So you can understand why this could cause some confusion among members of the Church. They've always known a certain way that the Book of Mormon came about. They were familiar, no doubt, with what David Whitmer said. As even Duffy admits, that idea was still around in the early 20th century, but now B.H. Roberts, he comes up with this new idea, what's known as the manual theory, and now we're finding a whole different understanding that's being used. And when it says, " Roberts described pejoratively this scenario, the instruments did all, while he who used them did nothing but look and repeat mechanically what he saw there reflected." Now Bill, that would seem to be the way that the LDS Church membership has understood it over, I would say, the past hundred years, that Joseph Smith did see and repeated it word for word exactly the way he saw it, but according to Roberts, there was more to it than that.

In an earlier show, we were talking about B.H. Roberts and what Duffy calls the composed translation scenario. On page 102, Duffy is going to explain what that really means. In the popular scenario, Smith read an English translation that appeared to him and the interpreters. In Roberts' new scenario, Smith composed the translation based on mental impressions he received from God. In Roberts' scenario, the language of the English translation originated with Smith, not with the interpreters. That distinction was crucial for Roberts because it explained, "...the faulty English..." that peppered the original edition of the Book of Mormon. It also accounted, Roberts argued, "...for the sameness of phraseology and literary style which runs through the whole volume..." even though the Book of Mormon supposedly contains writings by multiple ancient authors. In other words, Roberts' aim was apologetic. He urged the LDS to abandon the idea of a read translation in favor of a composed translation in order to answer challenges to the Book of Mormon's authenticity.

Why would a revealed text contain faulty grammar? Why does the supposedly multi-authored book have only one authorial voice? Roberts' answer?

Because the language of the translation was Smith's own, not a divine dictation. It's amazing how B.H. Roberts sees all this. And even though the church had been quite content to go along with this read translation because he's reading it off of the seer stone or through the spectacles, nobody seems to catch this until B.H. Roberts comes about, it seems, and starts recognizing, hey, the way we've always understood it, we need to check that again, because there's people out there that are reading this Book of Mormon, and they're reading it more with a critical eye, not a faithful reading as you might think most Latter-day Saints are using, and they're starting to see problems.

And I think B.H. Roberts recognized the problems as well, and I think Duffy's absolutely correct when he says that Roberts was wondering why would a revealed text contain faulty grammar. If he's reading the text off of a seer stone, and he's saying what he sees on the stone, and reading it to the scribe, and the scribe has to read it back, and it only changes when it's correct, wouldn't that include the faulty grammar? Now, I personally, even though I'm critical of the Book of Mormon, I don't know if I would go quite that far and to go into punctuation and things like that. I might just give him a pass on that, but I do have a problem when we find a comparison between a modern translation of the Book of Mormon and an 1830 translation. We see words that are inserted and phrases that are changed. Well, you might not have a problem with that, Bill, but as we cited from Russell M. Nelson when he cited David Whitmer's An Address to All Believers in Christ, this is what Whitmer said. One character at a time would appear, and under it was the interpretation in English. Bill, to me, it sounds like it's character by character. So it would seem, if he was getting it directly from God, that there shouldn't have been any mistake.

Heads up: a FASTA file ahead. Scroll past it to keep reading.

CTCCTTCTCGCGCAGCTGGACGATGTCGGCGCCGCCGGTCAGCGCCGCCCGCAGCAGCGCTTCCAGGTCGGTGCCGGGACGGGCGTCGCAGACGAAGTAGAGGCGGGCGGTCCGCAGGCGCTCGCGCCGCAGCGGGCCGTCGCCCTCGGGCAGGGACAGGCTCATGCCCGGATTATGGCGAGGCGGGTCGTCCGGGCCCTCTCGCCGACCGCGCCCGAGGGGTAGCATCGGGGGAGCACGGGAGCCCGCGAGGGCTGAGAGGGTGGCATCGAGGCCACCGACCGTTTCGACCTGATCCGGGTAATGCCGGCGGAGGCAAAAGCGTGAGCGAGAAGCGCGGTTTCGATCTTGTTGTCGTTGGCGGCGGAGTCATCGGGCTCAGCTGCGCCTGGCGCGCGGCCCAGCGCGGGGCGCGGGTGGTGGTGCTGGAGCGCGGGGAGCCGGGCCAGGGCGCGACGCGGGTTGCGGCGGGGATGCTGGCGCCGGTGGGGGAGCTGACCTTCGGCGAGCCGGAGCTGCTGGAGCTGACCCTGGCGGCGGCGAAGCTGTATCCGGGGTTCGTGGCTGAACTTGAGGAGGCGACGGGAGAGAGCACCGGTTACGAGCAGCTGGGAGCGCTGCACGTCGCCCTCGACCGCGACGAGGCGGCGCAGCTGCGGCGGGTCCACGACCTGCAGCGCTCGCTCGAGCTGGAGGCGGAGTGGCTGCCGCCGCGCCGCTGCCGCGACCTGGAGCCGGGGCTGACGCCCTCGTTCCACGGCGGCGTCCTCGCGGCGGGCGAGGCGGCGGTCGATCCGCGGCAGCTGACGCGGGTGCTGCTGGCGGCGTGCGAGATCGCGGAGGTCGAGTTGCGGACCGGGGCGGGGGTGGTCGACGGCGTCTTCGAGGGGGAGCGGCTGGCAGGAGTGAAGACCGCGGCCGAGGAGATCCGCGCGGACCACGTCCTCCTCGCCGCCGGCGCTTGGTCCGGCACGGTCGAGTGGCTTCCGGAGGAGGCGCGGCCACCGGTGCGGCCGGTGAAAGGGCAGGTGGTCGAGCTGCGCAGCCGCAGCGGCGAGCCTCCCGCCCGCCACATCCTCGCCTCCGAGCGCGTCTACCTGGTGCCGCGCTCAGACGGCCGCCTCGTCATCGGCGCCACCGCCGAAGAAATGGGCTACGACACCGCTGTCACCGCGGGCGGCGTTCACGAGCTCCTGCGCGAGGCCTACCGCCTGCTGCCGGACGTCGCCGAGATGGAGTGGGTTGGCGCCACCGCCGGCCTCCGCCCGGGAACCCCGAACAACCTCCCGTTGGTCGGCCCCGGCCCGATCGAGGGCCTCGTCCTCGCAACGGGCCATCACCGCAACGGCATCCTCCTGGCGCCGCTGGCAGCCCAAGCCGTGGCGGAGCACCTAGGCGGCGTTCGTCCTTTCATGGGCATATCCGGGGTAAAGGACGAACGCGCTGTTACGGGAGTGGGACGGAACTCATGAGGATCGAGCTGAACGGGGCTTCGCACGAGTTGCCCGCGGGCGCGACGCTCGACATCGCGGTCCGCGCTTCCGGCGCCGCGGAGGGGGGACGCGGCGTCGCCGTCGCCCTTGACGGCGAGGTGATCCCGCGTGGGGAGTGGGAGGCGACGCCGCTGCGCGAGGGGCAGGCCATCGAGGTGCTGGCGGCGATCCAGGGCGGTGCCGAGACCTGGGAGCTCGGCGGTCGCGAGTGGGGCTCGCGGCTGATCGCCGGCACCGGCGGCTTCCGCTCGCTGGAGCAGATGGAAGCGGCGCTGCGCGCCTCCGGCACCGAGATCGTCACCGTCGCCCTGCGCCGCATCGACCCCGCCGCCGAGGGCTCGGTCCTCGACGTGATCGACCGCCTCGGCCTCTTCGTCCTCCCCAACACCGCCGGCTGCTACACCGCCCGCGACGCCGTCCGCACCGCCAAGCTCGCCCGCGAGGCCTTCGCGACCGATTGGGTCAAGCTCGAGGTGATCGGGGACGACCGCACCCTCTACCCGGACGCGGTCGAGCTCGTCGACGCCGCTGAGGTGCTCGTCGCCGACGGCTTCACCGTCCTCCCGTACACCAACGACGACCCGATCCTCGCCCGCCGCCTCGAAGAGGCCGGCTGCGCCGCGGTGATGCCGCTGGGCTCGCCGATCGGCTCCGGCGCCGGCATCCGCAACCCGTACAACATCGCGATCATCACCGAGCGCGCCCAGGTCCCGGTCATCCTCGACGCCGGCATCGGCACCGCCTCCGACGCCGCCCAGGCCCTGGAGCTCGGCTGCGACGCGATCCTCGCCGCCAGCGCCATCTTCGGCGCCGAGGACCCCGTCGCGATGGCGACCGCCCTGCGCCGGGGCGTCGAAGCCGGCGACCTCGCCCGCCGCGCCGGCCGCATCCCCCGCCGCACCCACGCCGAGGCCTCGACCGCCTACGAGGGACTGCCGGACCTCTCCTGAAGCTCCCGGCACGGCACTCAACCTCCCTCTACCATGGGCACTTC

So I think what B.H. Roberts sees the problem, and he has to come up with something different than what Whitmer was saying. And isn't it interesting when we are talking with some Latter-day Saints, they always want to point out how the Bible was not transmitted accurately down through the years. But many Latter-day Saints tend to think that what they're reading now is what was in the 1830 edition. I've had many conversations with Latter-day Saints who are not aware of all the significant differences between a modern translation and an 1830 edition when it first came out. The Book of Mormon, then, is not a translation in the traditional sense of the word. Because even today, the LDS artwork has Joseph Smith translating by looking into the hat, and the plates on the table are covered up.

So they're not even available to him. So it really is a miraculous translation, if that's what you want to call it. But it's not a real translation that he's taking the actual words that were written on the plates.

It's a trust that God is giving him what those words are, because he can't see it on the plates if they're covered up. And it brings up this statement at the bottom of page 102, where John Charles Duffy says, The main challenge to Robert's scenario was that it contradicted accounts of the translation process left by 19th century witnesses, especially David Whitmer and Martin Harris, familiar to LDS readers as two of the three witnesses who attested that an angel had shown them the golden plates. According to these accounts, Duffy says, when Smith looked into the interpreters, he saw an English translation which would disappear once Smith had read the translation aloud and the scribe attested that it had been correctly recorded. Whitmer's account claimed, even more specifically, that the English translation of each character appeared to Smith directly beneath that character, one character at a time.

So you could see why B.H. Robert's account is going to rub a lot of people the wrong way. Thank you for listening. If you would like more information regarding Mormonism Research Ministry, we encourage you to visit our website at, where you can request our free newsletter, Mormonism Researched. We hope you will join us again as we look at another viewpoint on Mormonism.
Whisper: medium.en / 2023-11-24 09:35:44 / 2023-11-24 09:40:49 / 5